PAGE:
There are many other actors between artist and audience who are experiencing the consequences of the crisis. This concerns presenting organisations, festivals, (freelance) curators and performing arts programmers, galleries, managers, agents, shops, cinemas, distributors and so on. The circumstances also severely disrupt the relationship with the audience and artists for them too.
These include initiatives to allow the public to enjoy the art that they present, distribute or promote via among others (video) recordings and virtual tours. Here you also see a lot of free activities, but some things are being made available using a pay formula. Artists of course can also engage in remote paid distribution (see the example of Kevin Reynaert), whether or not through existing (online) sales channels.
Two important footnotes need to be made to the above. First, the consequences of the corona crisis described do not apply to all actors located between artist and audience. Streaming platforms (Spotify, Netflix and YouTube are among the best known), for example, can still serve their listeners and viewers in the same way (and perhaps are reaching even more people during the quarantine). Second, remote paid distribution does not take place fully online. Physical objects such as works of art or music albums still have to be sent via mail and courier services. There, of course, the corona crisis is causing disruptions or delays.
The topic that most of those involved in art are most concerned about in articles, interviews, reactions and open letters are the economic consequences [II]. And these are quite complex for individual artists as well as art organisations.
Impact on artistic activitiesSeveral of the artistic activities described above – producing, presenting and distributing work – generate income for the artists, art workers and organisations involved through ticketing, the sale of works, buy-out fees, co-productions and so on. These sources of income may not be there if these activities do not take place [III]. Moreover, debts are incurred if investments made beforehand (for the construction of an exhibition or a stage, booked transportation costs, etc.) are not recouped, even if the activity is moved to a later date.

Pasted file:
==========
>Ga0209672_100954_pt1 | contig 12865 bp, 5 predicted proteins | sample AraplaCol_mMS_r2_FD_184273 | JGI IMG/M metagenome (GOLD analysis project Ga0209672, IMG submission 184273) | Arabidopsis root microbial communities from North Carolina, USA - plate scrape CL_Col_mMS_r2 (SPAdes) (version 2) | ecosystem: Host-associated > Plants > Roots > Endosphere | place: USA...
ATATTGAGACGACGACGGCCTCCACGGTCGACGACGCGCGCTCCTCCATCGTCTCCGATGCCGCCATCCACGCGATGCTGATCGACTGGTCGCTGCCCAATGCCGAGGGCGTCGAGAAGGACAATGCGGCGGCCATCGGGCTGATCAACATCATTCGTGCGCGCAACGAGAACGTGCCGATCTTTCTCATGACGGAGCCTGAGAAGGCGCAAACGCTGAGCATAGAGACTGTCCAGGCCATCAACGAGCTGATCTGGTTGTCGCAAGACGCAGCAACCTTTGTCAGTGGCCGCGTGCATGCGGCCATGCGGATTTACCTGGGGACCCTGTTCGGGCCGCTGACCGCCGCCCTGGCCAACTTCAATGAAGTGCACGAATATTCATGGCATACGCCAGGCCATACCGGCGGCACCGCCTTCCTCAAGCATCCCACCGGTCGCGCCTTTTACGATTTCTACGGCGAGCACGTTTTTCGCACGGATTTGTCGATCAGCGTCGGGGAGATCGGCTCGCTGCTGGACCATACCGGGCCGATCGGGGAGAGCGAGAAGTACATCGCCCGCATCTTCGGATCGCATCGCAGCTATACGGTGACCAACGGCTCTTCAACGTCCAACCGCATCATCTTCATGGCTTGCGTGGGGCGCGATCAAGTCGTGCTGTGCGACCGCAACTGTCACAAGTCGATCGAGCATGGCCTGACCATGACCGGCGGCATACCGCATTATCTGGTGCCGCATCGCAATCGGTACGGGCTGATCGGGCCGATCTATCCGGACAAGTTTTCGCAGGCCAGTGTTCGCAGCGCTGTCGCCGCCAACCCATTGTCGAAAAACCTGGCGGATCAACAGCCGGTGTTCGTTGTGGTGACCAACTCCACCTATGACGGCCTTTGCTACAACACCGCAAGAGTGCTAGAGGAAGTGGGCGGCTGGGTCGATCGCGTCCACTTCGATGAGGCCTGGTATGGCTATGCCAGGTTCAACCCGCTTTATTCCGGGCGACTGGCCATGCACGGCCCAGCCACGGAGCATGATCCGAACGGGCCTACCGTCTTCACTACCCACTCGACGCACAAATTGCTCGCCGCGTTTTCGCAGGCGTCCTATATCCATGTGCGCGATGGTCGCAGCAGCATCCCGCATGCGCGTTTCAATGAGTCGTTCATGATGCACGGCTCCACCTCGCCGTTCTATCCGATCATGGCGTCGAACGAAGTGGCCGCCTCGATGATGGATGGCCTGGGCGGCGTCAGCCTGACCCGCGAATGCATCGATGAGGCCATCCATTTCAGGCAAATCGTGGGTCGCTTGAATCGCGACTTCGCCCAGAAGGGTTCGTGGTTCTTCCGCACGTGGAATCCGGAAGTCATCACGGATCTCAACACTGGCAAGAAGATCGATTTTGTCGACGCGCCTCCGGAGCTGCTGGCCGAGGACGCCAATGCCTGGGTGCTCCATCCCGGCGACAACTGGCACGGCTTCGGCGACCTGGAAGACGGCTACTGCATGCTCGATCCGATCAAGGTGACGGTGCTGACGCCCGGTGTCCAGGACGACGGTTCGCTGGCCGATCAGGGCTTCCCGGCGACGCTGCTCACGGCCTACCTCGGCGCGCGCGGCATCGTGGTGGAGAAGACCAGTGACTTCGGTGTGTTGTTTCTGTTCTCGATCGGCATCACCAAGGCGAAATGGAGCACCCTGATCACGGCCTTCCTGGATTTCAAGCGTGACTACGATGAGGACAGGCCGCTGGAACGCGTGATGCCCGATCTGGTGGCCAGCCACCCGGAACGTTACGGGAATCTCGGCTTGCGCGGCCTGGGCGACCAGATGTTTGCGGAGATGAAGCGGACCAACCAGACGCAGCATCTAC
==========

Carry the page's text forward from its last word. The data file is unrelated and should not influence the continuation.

Problems also arise if subsidies (project or structural) are received or if one works under a tax shelter scheme. You may not be able to complete the activities for which you are being supported. With regard to the Flemish culture subsidies and the federal tax shelter, the government administrations have already let it be known that they will be flexible in the case of force majeure. However, these are not the only government domains and levels from which artists and arts organisations receive support in practice.
Three things are important to keep in mind here. First, it’s not only about events cancelled during the period gatherings are banned. If groups cannot create or rehearse together, or if individual makers are unable to continue working, this of course will have an impact on the possibilities after the lockdownperiod.
Second, there is the international character of the Flemish arts sector. The Landscape Sketch of the Arts described this as a strength, but also as something that entails threats. Crisis situations such as a pandemic are particularly acute when it concerns international activities. At some point, the risk of infection and the corresponding measures will decrease in Belgium. Presumably the crisis will still be raging in another part of the world. Those who are active outside Belgium, who work closely with foreign artists and organisations or who receive foreign subsidies, will still have a problem [IV].
Third, we do not know how the public (in Belgium and abroad) will react when the measures have ended. Some of that audience may avoid large groups of people, out of fear of becoming infected. This can have consequences for audience turnout and the associated income.
Impact beyond the artistic
In fact, the loss of income described by the disappearance of artistic activities is only part of the picture. After all, artists as holders of multiple jobs deviate from the normal employment situation. Research shows that only a minority derive their full income from their core artistic activities. These are usually combined with other jobs within and outside the arts, ranging from teacher to work in the hospitality sector. As such, they often fall under a mix of labour regulations.
The consequences of the crisis for other sectors therefore also directly affect a significant part of the arts field in Flanders and Brussels. Therefore in calculating the economic losses for individual artists, it is not enough to look at the artistic activities alone. On the other hand, holders of multiple jobs may be eligible for the various support measures for different sectors and types of employment status. The word ‘may’ is used because the specificity of their job combinations and their tasks can also result in them falling through the cracks. Moreover, individual artists will need some administrative know-how to find their way through the system [V].